see the 10% or 25% off or whatever.

Kevin Dieny:

Then that kind of does get them past a hurdle.

Kevin Dieny:

An offer of price is usually trying to combat a price rebuttal, where

Kevin Dieny:

someone's like, "This price is too much!"

Kevin Dieny:

Your product may not be worth it in their eyes because they

Kevin Dieny:

don't quite see the value.

Kevin Dieny:

So it lowers that initial cost of them, maybe trying something

Kevin Dieny:

totally new, like restaurants.

Kevin Dieny:

It's very risky to try a brand new restaurant versus going to one that,

Kevin Dieny:

you know, has been open for a while and you've tried for a while and has a legacy.

Kevin Dieny:

So reviews help a ton with that.

Kevin Dieny:

Right?

Kevin Dieny:

Like they can kind of be that, "Okay, I'll trust somebody else's word of mouth."

Kevin Dieny:

If you want people in quicker, if you want some urgency and you're

Kevin Dieny:

capable of lowering your initial price requirement of coming in or giving some

Kevin Dieny:

sort of an incentivized discount or like, "Hey, if you bring your friend

Kevin Dieny:

with you, then you get 25%, like instead of 10%" or something, just

Kevin Dieny:

to get more people through the door.

Kevin Dieny:

Those are a lot of good ideas.

Kevin Dieny:

And what you actually craft your message to be of the marketing campaigns.

Kevin Dieny:

So that's really good stuff.

Kevin Dieny:

Okay...

Kevin Dieny:

the last thing is kind of more open for you guys.

Kevin Dieny:

So is there anything else that you thought about, or that we haven't

Kevin Dieny:

talked about that you wanted to mention?

Kevin Dieny:

So I'll start with Ronn on this one.

Kevin Dieny:

Is there anything that you thought of before that hasn't been brought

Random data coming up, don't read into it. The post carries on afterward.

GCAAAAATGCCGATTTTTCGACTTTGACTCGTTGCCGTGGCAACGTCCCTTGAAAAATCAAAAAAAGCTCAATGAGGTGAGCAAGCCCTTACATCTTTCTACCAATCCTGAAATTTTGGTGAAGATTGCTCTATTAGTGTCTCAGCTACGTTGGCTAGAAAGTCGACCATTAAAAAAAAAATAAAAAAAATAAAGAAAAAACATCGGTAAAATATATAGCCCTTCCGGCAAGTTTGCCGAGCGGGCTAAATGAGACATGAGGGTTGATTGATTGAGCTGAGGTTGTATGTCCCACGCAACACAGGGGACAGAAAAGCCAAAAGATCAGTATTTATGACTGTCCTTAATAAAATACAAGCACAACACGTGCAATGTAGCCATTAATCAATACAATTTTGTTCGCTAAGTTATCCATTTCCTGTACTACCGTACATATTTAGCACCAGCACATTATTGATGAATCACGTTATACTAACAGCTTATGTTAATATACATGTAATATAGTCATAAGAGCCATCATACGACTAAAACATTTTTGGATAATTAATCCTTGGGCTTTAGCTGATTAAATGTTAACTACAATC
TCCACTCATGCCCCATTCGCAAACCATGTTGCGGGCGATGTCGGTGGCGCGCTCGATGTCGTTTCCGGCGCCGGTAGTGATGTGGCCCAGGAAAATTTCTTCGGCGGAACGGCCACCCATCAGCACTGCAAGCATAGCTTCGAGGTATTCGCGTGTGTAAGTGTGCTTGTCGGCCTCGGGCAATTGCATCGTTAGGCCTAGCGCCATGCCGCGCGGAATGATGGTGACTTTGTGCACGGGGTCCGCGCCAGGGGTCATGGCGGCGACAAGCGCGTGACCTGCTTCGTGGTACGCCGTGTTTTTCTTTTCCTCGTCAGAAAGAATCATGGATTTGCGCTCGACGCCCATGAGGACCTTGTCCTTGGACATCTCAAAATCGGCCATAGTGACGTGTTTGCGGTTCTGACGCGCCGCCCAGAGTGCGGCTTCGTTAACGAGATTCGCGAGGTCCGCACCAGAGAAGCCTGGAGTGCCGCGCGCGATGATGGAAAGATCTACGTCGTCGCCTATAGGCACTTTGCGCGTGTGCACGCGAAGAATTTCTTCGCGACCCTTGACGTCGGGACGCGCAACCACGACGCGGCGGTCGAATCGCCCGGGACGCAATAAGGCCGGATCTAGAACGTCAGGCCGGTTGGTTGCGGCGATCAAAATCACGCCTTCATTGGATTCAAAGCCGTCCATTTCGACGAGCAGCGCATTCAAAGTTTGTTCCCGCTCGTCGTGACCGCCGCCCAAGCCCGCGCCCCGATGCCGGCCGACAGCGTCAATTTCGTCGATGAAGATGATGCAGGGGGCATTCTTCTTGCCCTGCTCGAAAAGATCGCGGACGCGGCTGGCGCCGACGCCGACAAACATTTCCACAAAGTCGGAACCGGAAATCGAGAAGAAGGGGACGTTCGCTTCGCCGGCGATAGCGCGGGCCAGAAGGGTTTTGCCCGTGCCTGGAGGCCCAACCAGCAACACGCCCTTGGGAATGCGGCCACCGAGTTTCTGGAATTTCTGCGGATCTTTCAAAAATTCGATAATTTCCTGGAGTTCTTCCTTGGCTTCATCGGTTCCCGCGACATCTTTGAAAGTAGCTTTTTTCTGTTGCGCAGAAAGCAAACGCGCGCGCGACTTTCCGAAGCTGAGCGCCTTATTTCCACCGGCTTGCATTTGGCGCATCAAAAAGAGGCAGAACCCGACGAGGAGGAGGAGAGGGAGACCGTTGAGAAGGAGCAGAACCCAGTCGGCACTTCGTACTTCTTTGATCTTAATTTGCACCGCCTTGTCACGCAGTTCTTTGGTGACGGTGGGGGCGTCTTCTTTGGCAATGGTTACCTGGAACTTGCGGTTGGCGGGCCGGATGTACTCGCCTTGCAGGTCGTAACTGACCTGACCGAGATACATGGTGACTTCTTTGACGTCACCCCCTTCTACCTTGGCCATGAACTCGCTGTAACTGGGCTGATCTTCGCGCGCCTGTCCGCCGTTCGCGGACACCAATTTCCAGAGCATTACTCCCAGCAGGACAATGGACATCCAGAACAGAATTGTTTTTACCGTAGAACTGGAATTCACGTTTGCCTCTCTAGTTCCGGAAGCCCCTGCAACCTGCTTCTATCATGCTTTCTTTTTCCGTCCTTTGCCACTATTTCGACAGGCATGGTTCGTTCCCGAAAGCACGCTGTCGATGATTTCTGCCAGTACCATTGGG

Kevin Dieny:

up yet you wanted to jump into?

Ronn Burner:

Oh, marketing is such a vast pool.

Ronn Burner:

We barely just touched on the very, very basic things.

Ronn Burner:

Something that both of you have heard me say often in all the years and meetings

Ronn Burner:

we've been in together is "Keep it simple, stupid" and the only reason I say that

Ronn Burner:

is building some sort of infrastructure, some sort of foundation that you

Ronn Burner:

can build on because the foundation built correctly can always be...

Ronn Burner:

growth happens.

Ronn Burner:

Growth will happen as you evolve, as your resources come in, as traffic comes

Ronn Burner:

in, all of these things will naturally grow and it will grow at a way that's

Ronn Burner:

sustainable simply because you put in place the proper foundation to support it.

Ronn Burner:

And as you grow.

Ronn Burner:

And as it grows you're able to now dive into more of the software that's required.

Ronn Burner:

More of the segmenting which is required which is, you know, segmenting

Ronn Burner:

is going to be very important to speak to them specifically.

Ronn Burner:

I guess the only thing I would add that we haven't really touched on

Ronn Burner:

is I think of it as a relationship.

Ronn Burner:

So when you're building a rapport with them.

Ronn Burner:

They're not your customers, you're not trying to do a bait and switch.

Ronn Burner:

You're not trying to do anything other than build a relationship with them.

Ronn Burner:

Because back to the website thing, brand reputation is king like a good reputation.

Ronn Burner:

It goes or bad reputation is another way better way to look at it.

Ronn Burner:

Is, if you start to get a bad reputation it's curtains.

Ronn Burner:

So building that relationship and the thing that a relationship

Ronn Burner:

building does is it keeps them loyal.

Ronn Burner:

And retention is a king, even though marketing, a lot of people don't realize

Ronn Burner:

that, but keeping your customers is more important than getting a new one.

Ronn Burner:

Retention also does something else, and that is word of mouth.

Ronn Burner:

That's free marketing, that's free advertising.

Ronn Burner:

And when you can generate a buzz and when people are talking to their friend,

Ronn Burner:

like, "You know, what do you know, what I, what I did, this is great.

Ronn Burner:

You should check this out."

Ronn Burner:

That sort of buzz only comes from your relationship that you've established

Ronn Burner:

with them and from your rapport and from being honest enough where they trust you.